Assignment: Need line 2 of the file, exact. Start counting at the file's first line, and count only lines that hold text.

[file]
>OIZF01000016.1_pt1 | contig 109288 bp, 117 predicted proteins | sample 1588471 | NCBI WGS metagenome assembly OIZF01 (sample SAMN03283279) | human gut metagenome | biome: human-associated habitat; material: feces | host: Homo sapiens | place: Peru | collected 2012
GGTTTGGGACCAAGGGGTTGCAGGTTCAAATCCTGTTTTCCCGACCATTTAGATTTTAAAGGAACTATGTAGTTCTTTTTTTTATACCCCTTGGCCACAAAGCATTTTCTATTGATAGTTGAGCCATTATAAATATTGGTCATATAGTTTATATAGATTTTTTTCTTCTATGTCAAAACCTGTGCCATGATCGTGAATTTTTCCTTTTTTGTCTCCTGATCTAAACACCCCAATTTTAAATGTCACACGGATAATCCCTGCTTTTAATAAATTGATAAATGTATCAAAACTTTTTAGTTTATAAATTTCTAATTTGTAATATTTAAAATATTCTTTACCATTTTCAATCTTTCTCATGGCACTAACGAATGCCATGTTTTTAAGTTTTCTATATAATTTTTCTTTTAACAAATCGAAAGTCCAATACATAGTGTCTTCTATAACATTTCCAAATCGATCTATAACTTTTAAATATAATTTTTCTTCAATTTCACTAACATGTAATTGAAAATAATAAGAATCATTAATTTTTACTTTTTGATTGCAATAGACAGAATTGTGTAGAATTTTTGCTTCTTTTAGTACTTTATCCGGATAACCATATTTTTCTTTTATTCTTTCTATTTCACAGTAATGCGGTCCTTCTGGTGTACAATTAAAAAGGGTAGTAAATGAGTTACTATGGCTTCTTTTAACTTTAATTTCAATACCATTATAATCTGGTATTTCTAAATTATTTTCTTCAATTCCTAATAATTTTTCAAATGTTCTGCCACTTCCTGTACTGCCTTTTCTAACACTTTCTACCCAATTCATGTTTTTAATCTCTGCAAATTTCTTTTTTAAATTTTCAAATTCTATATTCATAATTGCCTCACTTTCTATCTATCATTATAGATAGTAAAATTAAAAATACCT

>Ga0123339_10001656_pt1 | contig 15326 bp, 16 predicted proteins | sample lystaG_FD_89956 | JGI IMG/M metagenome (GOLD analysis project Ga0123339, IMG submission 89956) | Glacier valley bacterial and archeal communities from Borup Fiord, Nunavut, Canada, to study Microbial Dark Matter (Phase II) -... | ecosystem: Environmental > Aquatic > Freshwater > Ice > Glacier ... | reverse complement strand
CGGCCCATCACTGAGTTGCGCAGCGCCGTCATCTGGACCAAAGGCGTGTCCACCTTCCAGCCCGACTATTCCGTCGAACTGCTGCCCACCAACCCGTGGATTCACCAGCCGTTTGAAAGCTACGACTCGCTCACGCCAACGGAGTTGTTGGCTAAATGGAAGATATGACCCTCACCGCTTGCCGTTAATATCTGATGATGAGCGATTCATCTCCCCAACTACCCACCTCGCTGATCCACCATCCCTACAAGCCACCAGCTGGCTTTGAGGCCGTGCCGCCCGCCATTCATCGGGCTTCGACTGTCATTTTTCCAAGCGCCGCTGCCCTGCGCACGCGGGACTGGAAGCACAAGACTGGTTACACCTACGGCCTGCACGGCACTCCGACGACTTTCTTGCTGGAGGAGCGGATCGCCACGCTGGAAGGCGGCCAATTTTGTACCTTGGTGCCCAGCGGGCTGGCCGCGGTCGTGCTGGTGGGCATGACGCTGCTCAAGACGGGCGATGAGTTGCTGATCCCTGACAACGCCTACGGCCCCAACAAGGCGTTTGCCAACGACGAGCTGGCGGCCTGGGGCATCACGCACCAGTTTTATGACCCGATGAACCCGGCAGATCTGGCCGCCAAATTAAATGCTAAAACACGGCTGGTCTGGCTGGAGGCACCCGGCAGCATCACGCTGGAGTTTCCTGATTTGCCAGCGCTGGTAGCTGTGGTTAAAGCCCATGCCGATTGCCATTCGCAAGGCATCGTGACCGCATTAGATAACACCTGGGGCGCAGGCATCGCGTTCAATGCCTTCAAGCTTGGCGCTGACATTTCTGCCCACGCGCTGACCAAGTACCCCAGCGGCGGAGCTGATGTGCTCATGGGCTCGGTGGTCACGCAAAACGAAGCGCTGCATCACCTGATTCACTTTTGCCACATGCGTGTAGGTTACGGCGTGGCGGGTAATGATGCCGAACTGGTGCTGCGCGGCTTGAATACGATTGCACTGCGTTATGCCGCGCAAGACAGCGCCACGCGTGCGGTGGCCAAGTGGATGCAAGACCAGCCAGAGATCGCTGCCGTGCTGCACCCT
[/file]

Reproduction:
GGTTTGGGACCAAGGGGTTGCAGGTTCAAATCCTGTTTTCCCGACCATTTAGATTTTAAAGGAACTATGTAGTTCTTTTTTTTATACCCCTTGGCCACAAAGCATTTTCTATTGATAGTTGAGCCATTATAAATATTGGTCATATAGTTTATATAGATTTTTTTCTTCTATGTCAAAACCTGTGCCATGATCGTGAATTTTTCCTTTTTTGTCTCCTGATCTAAACACCCCAATTTTAAATGTCACACGGATAATCCCTGCTTTTAATAAATTGATAAATGTATCAAAACTTTTTAGTTTATAAATTTCTAATTTGTAATATTTAAAATATTCTTTACCATTTTCAATCTTTCTCATGGCACTAACGAATGCCATGTTTTTAAGTTTTCTATATAATTTTTCTTTTAACAAATCGAAAGTCCAATACATAGTGTCTTCTATAACATTTCCAAATCGATCTATAACTTTTAAATATAATTTTTCTTCAATTTCACTAACATGTAATTGAAAATAATAAGAATCATTAATTTTTACTTTTTGATTGCAATAGACAGAATTGTGTAGAATTTTTGCTTCTTTTAGTACTTTATCCGGATAACCATATTTTTCTTTTATTCTTTCTATTTCACAGTAATGCGGTCCTTCTGGTGTACAATTAAAAAGGGTAGTAAATGAGTTACTATGGCTTCTTTTAACTTTAATTTCAATACCATTATAATCTGGTATTTCTAAATTATTTTCTTCAATTCCTAATAATTTTTCAAATGTTCTGCCACTTCCTGTACTGCCTTTTCTAACACTTTCTACCCAATTCATGTTTTTAATCTCTGCAAATTTCTTTTTTAAATTTTCAAATTCTATATTCATAATTGCCTCACTTTCTATCTATCATTATAGATAGTAAAATTAAAAATACCT